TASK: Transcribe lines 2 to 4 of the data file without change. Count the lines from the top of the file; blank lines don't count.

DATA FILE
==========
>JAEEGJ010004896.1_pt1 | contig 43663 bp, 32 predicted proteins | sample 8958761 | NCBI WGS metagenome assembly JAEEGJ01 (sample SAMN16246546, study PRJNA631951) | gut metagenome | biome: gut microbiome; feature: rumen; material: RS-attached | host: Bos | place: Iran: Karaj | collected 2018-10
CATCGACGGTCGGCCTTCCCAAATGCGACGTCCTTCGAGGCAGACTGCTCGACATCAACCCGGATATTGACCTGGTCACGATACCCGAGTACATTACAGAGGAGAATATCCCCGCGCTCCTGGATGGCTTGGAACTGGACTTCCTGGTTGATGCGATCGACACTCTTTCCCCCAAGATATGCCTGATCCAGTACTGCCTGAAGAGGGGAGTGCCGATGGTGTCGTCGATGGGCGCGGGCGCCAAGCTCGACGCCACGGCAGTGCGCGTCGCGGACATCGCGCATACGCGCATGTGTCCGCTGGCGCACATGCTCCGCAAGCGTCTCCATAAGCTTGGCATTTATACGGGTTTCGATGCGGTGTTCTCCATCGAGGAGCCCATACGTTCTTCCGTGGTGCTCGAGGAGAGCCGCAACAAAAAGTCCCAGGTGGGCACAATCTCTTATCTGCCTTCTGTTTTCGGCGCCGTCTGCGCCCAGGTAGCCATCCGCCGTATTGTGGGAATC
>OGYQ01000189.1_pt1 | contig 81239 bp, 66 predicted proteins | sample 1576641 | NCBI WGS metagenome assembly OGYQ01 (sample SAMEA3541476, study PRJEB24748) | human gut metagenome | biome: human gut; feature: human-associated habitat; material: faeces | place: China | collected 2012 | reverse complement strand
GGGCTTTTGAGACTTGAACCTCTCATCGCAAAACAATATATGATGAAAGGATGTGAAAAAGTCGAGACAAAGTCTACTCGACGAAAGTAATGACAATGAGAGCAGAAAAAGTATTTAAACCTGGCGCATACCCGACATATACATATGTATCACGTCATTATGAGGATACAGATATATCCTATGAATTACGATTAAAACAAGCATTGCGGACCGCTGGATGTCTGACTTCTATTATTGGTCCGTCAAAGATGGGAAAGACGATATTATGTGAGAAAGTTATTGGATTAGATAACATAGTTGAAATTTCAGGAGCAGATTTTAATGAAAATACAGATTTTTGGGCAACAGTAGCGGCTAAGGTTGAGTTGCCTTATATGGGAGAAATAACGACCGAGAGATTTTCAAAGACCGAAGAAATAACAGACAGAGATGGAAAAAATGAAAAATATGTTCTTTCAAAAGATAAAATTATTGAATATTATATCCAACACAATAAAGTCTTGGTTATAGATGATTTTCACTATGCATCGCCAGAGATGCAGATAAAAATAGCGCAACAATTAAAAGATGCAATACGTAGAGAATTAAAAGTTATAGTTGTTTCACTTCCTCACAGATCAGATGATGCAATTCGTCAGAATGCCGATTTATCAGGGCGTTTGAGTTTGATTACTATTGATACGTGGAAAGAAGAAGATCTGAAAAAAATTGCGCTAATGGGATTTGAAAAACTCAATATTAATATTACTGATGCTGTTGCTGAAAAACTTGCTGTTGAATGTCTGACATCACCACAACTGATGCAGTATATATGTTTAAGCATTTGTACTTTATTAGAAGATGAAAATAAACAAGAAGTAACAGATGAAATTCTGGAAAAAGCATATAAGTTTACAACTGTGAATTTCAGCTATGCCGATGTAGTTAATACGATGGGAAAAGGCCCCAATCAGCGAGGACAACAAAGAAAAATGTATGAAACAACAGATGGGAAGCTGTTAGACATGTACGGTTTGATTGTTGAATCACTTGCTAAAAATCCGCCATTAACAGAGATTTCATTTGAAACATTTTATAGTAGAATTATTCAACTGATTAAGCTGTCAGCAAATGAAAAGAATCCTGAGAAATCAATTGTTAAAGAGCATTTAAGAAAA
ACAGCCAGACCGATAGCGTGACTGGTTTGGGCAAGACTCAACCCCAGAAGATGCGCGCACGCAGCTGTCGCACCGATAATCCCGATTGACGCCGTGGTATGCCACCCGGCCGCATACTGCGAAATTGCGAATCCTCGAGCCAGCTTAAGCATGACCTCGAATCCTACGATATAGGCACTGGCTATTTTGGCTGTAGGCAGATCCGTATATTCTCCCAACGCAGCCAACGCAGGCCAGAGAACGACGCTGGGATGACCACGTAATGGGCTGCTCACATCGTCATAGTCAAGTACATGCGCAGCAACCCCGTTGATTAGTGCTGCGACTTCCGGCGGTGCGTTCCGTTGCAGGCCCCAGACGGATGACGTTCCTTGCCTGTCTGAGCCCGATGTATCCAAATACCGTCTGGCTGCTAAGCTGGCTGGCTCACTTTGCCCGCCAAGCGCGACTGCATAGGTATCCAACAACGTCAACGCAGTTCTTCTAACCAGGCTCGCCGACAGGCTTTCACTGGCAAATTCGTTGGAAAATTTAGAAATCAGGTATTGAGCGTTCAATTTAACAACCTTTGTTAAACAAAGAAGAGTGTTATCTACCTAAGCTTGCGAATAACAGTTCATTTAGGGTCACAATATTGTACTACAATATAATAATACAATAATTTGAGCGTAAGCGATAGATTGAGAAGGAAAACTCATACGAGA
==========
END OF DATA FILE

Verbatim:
CATCGACGGTCGGCCTTCCCAAATGCGACGTCCTTCGAGGCAGACTGCTCGACATCAACCCGGATATTGACCTGGTCACGATACCCGAGTACATTACAGAGGAGAATATCCCCGCGCTCCTGGATGGCTTGGAACTGGACTTCCTGGTTGATGCGATCGACACTCTTTCCCCCAAGATATGCCTGATCCAGTACTGCCTGAAGAGGGGAGTGCCGATGGTGTCGTCGATGGGCGCGGGCGCCAAGCTCGACGCCACGGCAGTGCGCGTCGCGGACATCGCGCATACGCGCATGTGTCCGCTGGCGCACATGCTCCGCAAGCGTCTCCATAAGCTTGGCATTTATACGGGTTTCGATGCGGTGTTCTCCATCGAGGAGCCCATACGTTCTTCCGTGGTGCTCGAGGAGAGCCGCAACAAAAAGTCCCAGGTGGGCACAATCTCTTATCTGCCTTCTGTTTTCGGCGCCGTCTGCGCCCAGGTAGCCATCCGCCGTATTGTGGGAATC
>OGYQ01000189.1_pt1 | contig 81239 bp, 66 predicted proteins | sample 1576641 | NCBI WGS metagenome assembly OGYQ01 (sample SAMEA3541476, study PRJEB24748) | human gut metagenome | biome: human gut; feature: human-associated habitat; material: faeces | place: China | collected 2012 | reverse complement strand
GGGCTTTTGAGACTTGAACCTCTCATCGCAAAACAATATATGATGAAAGGATGTGAAAAAGTCGAGACAAAGTCTACTCGACGAAAGTAATGACAATGAGAGCAGAAAAAGTATTTAAACCTGGCGCATACCCGACATATACATATGTATCACGTCATTATGAGGATACAGATATATCCTATGAATTACGATTAAAACAAGCATTGCGGACCGCTGGATGTCTGACTTCTATTATTGGTCCGTCAAAGATGGGAAAGACGATATTATGTGAGAAAGTTATTGGATTAGATAACATAGTTGAAATTTCAGGAGCAGATTTTAATGAAAATACAGATTTTTGGGCAACAGTAGCGGCTAAGGTTGAGTTGCCTTATATGGGAGAAATAACGACCGAGAGATTTTCAAAGACCGAAGAAATAACAGACAGAGATGGAAAAAATGAAAAATATGTTCTTTCAAAAGATAAAATTATTGAATATTATATCCAACACAATAAAGTCTTGGTTATAGATGATTTTCACTATGCATCGCCAGAGATGCAGATAAAAATAGCGCAACAATTAAAAGATGCAATACGTAGAGAATTAAAAGTTATAGTTGTTTCACTTCCTCACAGATCAGATGATGCAATTCGTCAGAATGCCGATTTATCAGGGCGTTTGAGTTTGATTACTATTGATACGTGGAAAGAAGAAGATCTGAAAAAAATTGCGCTAATGGGATTTGAAAAACTCAATATTAATATTACTGATGCTGTTGCTGAAAAACTTGCTGTTGAATGTCTGACATCACCACAACTGATGCAGTATATATGTTTAAGCATTTGTACTTTATTAGAAGATGAAAATAAACAAGAAGTAACAGATGAAATTCTGGAAAAAGCATATAAGTTTACAACTGTGAATTTCAGCTATGCCGATGTAGTTAATACGATGGGAAAAGGCCCCAATCAGCGAGGACAACAAAGAAAAATGTATGAAACAACAGATGGGAAGCTGTTAGACATGTACGGTTTGATTGTTGAATCACTTGCTAAAAATCCGCCATTAACAGAGATTTCATTTGAAACATTTTATAGTAGAATTATTCAACTGATTAAGCTGTCAGCAAATGAAAAGAATCCTGAGAAATCAATTGTTAAAGAGCATTTAAGAAAA